Wednesday, November 21, 2012

Tuesday, November 13, 2012

COMING HOME by Cynthia Owens

Hello to everyone, and especially Miriam, my Celtic Hearts Clan sister and friend. Thanks so much for having me here, and thank you for allowing me to talk about my historical romance novel, Coming Home, the second book in my Claddagh Series. I’m so pleased to be here. AND I’ll be giving away an autographed paperback copy of Coming Home to one lucky commenter. So put the kettle on the hob, settle into your favorite chair, and share some of my memories of Ireland.

Coming Home is the unintentional sequel to my first book, In Sunshine or in Shadow. I hadn’t planned to write a sequel, but the characters called me back to Ballycashel, the tiny, wind-swept West-of-Ireland village where both books are set.

Visiting Ireland was a long-held dream of mine, not just for research purposes, but because I’ve always felt connected to the country somehow. And on July 11, 2009, when the ferry docked in Dublin, I felt I’d arrived at my heart’s true home.

We drove off the ferry and into a curtain of magical mist that turned into a true Irish downpour. It rained steadily throughout the day, as we drove from Dublin to the village of Feakle, in County Clare. Our cottage there could have belonged to Ashleen and Cavan Callaghan, hero and heroine of Coming Home. Its stone walls, thatched roof, and the lovely warm hearth sizzling with sods of turf made me feel as if I’d gone back in time. That night, I sat in a rocking chair before the turf fire, listening to Irish music and just absorbing the Irish atmosphere.

And I felt like a character from one of my own stories.

Naturally a visit to Ireland isn’t complete without touring at least one castle. The first one we visited was Bunratty Castle, located in County Clare. It’s a spectacularly beautiful castle dating back to Medieval times, complete with winding staircases and amazing views from the battlements. It was also a gold mine of research opportunities because it has a folk park designed to look like a Nineteenth Century Irish village. It was at Bunratty Castle that I found Tom Flynn’s cottage. Loop Head House was the cottage of a farmer/fisherman, just like Tom Flynn, one of my favorite characters in Coming Home, and one of my favorite secondary characters in the Claddagh Series. A minor character in In Sunshine or in Shadow, Tom plays a major part in the love story in Coming Home.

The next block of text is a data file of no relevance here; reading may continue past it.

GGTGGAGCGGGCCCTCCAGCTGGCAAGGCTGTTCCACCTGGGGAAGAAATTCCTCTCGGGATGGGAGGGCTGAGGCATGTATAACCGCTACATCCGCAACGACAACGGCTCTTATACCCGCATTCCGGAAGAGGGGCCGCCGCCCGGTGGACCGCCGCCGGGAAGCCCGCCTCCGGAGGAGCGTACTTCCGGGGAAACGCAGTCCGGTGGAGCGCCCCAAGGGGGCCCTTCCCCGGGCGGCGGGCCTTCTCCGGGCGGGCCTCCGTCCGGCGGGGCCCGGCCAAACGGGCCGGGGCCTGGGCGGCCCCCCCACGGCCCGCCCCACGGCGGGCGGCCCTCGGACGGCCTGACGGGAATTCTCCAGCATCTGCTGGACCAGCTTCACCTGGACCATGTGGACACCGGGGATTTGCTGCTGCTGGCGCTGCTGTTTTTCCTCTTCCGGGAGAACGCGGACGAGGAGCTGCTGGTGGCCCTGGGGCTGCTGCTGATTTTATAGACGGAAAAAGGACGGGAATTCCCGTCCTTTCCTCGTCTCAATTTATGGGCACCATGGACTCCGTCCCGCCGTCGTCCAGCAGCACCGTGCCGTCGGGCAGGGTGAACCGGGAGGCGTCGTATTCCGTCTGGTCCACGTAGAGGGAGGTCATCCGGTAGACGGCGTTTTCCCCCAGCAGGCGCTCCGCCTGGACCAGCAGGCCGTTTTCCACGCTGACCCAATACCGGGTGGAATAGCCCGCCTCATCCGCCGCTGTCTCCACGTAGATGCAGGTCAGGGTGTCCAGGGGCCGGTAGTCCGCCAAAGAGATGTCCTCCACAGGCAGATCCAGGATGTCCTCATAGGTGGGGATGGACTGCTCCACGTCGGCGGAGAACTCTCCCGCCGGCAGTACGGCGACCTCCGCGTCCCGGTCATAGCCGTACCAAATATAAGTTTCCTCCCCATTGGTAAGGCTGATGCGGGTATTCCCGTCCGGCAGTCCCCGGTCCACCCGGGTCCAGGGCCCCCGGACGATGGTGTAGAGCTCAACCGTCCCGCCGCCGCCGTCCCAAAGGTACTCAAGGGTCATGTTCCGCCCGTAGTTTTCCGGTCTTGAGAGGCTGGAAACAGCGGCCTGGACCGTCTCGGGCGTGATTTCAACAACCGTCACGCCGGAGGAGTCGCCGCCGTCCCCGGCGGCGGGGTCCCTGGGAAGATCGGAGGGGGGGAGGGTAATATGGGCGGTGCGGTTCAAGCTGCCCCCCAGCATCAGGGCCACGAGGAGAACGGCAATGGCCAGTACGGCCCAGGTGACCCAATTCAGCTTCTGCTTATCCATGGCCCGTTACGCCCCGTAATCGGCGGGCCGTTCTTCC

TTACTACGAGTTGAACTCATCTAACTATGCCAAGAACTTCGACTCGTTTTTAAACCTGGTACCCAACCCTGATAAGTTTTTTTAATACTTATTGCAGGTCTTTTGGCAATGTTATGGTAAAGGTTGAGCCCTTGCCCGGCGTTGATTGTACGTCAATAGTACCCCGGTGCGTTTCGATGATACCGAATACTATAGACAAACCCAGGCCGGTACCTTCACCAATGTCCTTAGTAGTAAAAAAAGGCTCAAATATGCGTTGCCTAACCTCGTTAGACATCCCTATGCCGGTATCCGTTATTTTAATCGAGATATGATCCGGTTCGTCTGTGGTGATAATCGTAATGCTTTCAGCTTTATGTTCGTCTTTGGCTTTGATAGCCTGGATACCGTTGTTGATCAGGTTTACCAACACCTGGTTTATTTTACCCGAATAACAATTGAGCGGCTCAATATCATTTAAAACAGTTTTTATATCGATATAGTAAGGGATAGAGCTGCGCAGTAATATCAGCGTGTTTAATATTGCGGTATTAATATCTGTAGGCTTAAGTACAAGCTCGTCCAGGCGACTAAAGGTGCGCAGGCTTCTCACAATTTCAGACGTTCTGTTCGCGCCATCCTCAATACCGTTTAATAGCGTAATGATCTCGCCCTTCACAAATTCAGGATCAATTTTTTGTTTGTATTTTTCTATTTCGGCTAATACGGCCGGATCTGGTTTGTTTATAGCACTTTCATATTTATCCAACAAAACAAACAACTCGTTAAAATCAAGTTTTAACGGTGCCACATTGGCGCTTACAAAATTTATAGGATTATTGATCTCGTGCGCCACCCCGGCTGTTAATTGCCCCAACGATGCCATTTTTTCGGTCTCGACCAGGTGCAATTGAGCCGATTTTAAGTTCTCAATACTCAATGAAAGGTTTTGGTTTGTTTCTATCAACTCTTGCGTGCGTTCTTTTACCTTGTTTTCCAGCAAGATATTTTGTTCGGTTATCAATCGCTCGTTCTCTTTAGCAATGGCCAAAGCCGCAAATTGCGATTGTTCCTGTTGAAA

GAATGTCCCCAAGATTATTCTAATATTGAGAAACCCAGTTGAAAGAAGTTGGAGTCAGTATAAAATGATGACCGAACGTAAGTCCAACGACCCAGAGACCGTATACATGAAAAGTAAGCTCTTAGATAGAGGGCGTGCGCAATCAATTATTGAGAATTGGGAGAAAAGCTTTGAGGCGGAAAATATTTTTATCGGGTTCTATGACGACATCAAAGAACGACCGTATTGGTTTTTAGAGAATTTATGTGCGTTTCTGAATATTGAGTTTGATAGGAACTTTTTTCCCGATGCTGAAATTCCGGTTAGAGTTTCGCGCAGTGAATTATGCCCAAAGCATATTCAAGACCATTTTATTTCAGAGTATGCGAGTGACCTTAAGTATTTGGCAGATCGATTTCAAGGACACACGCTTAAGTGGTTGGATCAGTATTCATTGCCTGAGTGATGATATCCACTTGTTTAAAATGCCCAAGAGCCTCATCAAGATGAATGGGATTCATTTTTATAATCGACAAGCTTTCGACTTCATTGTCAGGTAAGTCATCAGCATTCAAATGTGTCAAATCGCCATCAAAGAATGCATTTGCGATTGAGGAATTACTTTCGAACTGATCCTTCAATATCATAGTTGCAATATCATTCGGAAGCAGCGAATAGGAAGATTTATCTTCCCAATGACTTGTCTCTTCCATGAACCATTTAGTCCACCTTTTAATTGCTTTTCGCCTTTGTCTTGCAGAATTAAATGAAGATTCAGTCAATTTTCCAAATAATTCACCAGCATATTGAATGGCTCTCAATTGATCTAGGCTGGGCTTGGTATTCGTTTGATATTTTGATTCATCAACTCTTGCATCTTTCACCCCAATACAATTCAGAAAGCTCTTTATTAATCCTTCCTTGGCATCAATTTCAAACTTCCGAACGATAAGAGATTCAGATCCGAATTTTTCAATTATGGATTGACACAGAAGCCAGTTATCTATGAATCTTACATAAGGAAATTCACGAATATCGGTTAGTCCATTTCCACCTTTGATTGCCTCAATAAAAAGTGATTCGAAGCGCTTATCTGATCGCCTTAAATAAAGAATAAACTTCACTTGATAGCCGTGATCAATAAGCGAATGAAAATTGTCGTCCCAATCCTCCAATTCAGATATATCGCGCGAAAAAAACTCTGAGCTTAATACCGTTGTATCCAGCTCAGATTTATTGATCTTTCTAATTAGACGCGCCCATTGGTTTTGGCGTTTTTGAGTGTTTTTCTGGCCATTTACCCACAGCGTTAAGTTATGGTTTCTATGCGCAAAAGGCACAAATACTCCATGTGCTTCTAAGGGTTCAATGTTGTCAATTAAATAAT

On another day, we had the great good fortune to visit Thoor Ballylee, a fortified 13th Century Norman tower, once home to the great Irish poet, William Butler Yeats. The grounds were lovely, the “Winding Stair” dizzying, and the view from the very top of the tower was both breathtaking and terrifying – at least for me, as I’ve always been afraid of heights. We even got to see Yeats’s bed! Three years later, I feel incredibly lucky to have visited Ballylee. The autumn and winter of 2009 were severe, and the tower was damaged by heavy flooding. Sadly, the tower remains closed to visitors to this day.

It was hard to leave Ireland. The green fields, the soft mist, the incredibly friendly people, the atmosphere, was sheer magic. Ireland is like a lover, and once you meet her, she’s impossible to forget. She takes your hand in a gentle clasp, urging you forward into a world of mist and magic. She touches your heart, fires your spirit, and fills your soul with a yearning to remain always.

And I can’t wait to go back!

Miriam, thanks so much for hosting me on your lovely blog!

Leave a comment for a chance to win a signed copy of Coming Home.

And watch for Playing For Keeps, Book III of the Claddagh Series, coming soon from Highland Press!

Book Blurb:
“A woman’s love is strong, more powerful than all the ghosts in Ireland..”

Daughter of an Irish village girl, step-daughter of the landlord, Ashleen O’Brien has lived between two very different worlds. But after a year in America, she yearns to return to the green land that is her heart’s home.

War and betrayal have taken everything from Cavan Callaghan – his home, his family, and the woman he loved. A hero of the Irish Brigade at Antietam, he’s searching for the family he never knew.

Love and deception await Cavan and Ashleen along those emerald shores, as the ghosts of a past that can never quite be forgotten rise to threaten their newfound happiness.

You can find me at my website: